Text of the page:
Samsung has introduced a line up of Universal Flash Storage (UFS) cards that serve as an alternative to the microSD standard prevalent in the industry for almost a decade. The cards come in sizes ranging from 32GB to 256 GB and are much faster than their more common brethren. The UFS cards are based on the UFS 1.0 extension approved this March. They have been unveiled just after Samsung passed the Universal Flash Storage Association’s (UFSA) certification program that tests electrical and functional specifications for the compatibility of a certain UFS card. It is notable that though Toshiba also makes UFS cards, theirs aren’t based on the 1.0 extension.
Storing more and more data at greater speeds is a big issue in the world of tech. The best USBs max out at a consistent transfer speed of around 30-40 MBps* and the best portable hard drives transfer data at just over 200 MBps*. That seems like a lot but when you’re talking about gigabytes and even terabytes of storage, the speed can often be found wanting. SD cards are the worst in this regard. The minimum sequential write speed of even the UHS (Ultra High Speed) class microSD variants goes up to 30 MBps. And the storage for mobile devices is now reaching a quarter of a terabyte. The new iPhone 7 is supposed to come out with 32/128/256GB base models and the Samsung Galaxy S7 has expandable storage up to 256 GB along with up to 64 GB of internal memory. And then there are digital cameras and DSLRs. 4K video and photos with a higher pixel count also mean faster and faster data transfer speeds.
The UFS cards claim to have better sequential read and write speeds than microSD cards. Samsung claims that the sequential read speeds for the 256 GB UFS cards is 530 MBps and the random read speed is around 20 times faster than a microSD card. The sequential write speed is 170 MBps, which Samsung claims is twice as fast as a microSD card and the random write speed is around 350 times as fast. Now that’s a lot of technical jargon but what does that truly mean? Well Samsung says that you’ll be able to read a 5 GB movie in 10 seconds. And you’ll be able to shoot 24 continuous, extra fine JPEG photographs with a DSLR in seven seconds; a chore that would take you 32 seconds with a UHS-1 card. However you look at it, that’s impressive.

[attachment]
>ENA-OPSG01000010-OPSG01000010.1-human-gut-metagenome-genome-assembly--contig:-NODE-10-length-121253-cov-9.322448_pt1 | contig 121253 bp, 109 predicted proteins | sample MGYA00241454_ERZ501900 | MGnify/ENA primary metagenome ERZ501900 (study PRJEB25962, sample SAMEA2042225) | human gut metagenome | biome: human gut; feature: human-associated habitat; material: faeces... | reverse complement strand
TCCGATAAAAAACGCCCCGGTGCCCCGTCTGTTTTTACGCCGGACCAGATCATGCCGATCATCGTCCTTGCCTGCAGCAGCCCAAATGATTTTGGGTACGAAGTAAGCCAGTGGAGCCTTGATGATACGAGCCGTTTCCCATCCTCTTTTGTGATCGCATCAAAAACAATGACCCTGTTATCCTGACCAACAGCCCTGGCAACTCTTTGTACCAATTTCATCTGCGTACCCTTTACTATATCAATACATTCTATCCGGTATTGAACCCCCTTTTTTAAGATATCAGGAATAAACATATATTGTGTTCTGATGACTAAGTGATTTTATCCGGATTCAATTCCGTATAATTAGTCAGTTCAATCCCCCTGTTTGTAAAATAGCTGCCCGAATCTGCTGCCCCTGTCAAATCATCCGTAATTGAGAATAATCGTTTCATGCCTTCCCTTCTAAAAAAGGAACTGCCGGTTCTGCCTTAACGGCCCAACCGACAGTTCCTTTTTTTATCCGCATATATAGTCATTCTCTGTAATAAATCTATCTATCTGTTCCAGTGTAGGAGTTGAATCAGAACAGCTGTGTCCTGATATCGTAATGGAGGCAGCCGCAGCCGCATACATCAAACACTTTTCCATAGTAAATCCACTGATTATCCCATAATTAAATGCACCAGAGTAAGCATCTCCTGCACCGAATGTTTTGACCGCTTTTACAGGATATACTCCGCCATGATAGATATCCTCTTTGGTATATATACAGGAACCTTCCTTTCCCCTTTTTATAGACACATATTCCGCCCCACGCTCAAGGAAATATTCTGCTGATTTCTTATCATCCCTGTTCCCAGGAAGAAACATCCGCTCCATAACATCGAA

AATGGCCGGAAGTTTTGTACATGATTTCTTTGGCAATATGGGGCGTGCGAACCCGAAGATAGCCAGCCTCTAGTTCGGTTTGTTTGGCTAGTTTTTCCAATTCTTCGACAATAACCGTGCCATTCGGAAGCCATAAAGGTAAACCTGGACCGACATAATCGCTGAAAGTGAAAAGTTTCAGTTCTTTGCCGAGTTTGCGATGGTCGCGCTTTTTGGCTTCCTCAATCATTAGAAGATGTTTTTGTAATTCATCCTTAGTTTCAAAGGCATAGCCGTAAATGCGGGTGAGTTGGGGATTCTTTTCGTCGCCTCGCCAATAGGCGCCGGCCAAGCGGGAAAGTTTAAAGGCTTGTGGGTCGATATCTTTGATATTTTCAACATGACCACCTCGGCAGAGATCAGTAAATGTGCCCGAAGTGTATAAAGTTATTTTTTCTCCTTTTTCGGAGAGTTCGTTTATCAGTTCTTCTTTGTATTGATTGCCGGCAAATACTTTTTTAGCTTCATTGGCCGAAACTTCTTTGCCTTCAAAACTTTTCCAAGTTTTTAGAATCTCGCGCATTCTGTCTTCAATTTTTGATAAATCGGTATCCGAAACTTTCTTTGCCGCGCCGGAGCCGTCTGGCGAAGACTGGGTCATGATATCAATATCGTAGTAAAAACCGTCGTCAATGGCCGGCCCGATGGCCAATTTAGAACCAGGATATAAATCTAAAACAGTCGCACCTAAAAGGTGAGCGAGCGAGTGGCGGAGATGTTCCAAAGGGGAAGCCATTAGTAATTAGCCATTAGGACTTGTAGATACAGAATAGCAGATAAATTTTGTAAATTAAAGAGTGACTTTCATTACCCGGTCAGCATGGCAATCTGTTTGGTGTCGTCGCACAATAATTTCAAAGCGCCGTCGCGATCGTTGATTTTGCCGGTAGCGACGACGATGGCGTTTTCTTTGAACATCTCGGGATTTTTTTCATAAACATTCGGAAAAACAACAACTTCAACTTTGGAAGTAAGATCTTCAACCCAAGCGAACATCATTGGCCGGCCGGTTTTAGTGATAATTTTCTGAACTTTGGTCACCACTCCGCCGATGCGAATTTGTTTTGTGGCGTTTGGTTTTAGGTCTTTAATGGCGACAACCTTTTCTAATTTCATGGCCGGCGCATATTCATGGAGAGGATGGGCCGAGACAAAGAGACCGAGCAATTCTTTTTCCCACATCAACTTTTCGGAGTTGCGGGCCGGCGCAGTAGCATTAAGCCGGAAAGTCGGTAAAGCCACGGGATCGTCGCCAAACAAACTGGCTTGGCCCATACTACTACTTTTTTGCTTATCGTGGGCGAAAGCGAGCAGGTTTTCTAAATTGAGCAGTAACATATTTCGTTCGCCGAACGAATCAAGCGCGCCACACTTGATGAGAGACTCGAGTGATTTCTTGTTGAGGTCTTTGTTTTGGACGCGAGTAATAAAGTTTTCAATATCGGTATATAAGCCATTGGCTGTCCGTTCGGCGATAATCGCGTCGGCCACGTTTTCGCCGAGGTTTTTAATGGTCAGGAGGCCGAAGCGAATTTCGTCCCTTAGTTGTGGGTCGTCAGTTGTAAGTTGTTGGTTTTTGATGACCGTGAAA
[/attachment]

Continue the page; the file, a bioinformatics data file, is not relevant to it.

The way that the UFS accomplishes this is that it allows for command queueing and simultaneous reading and writing by using separately dedicated paths. This doubles throughput and lets the card take multiple commands at once.
The only drawback of these cards is that they don’t offer as much storage as microSDs. The latter currently offers up to 512 GB while UFS maxes out at 256 GB. There is also no standard industry tech that uses these cards or has the slots to use them; almost no laptops, smartphones, tablets or cameras have this technology. They have appeared as embedded memory in the Samsung Galaxy S6 and S6 Edge phones but didn’t reappear for their descendants. Hopefully the S8 and S8 Edge will feature them.
Technology like this needs to embraced as soon as it comes out. Next year’s Android phones should have this capability Storage options have always evolved from the Floppy disk to the solid state drive and will keep evolving until humans no longer need space to put their stuff, which is never.